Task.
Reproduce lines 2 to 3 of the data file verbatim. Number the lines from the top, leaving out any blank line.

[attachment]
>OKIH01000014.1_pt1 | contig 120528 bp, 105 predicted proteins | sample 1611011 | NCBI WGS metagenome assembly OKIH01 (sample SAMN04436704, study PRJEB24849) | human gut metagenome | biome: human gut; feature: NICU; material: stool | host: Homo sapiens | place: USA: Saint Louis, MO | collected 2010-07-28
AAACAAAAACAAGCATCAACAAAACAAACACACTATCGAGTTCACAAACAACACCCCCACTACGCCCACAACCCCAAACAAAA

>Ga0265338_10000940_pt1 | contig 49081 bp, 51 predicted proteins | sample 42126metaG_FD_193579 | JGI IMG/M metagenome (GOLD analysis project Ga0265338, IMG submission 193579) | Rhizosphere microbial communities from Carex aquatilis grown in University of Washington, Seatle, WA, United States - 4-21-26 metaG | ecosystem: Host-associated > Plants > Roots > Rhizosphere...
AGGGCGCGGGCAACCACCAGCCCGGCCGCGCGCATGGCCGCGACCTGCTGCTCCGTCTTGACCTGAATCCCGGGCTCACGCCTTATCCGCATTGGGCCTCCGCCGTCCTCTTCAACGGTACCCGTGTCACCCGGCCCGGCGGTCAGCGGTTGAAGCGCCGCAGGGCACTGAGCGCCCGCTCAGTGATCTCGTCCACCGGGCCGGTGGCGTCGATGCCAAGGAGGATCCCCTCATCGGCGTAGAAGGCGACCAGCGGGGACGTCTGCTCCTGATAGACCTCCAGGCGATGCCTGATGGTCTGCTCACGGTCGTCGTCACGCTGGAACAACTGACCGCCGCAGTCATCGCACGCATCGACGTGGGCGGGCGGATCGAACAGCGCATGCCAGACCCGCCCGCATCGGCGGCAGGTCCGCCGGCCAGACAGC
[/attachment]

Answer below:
AAACAAAAACAAGCATCAACAAAACAAACACACTATCGAGTTCACAAACAACACCCCCACTACGCCCACAACCCCAAACAAAA

>Ga0265338_10000940_pt1 | contig 49081 bp, 51 predicted proteins | sample 42126metaG_FD_193579 | JGI IMG/M metagenome (GOLD analysis project Ga0265338, IMG submission 193579) | Rhizosphere microbial communities from Carex aquatilis grown in University of Washington, Seatle, WA, United States - 4-21-26 metaG | ecosystem: Host-associated > Plants > Roots > Rhizosphere...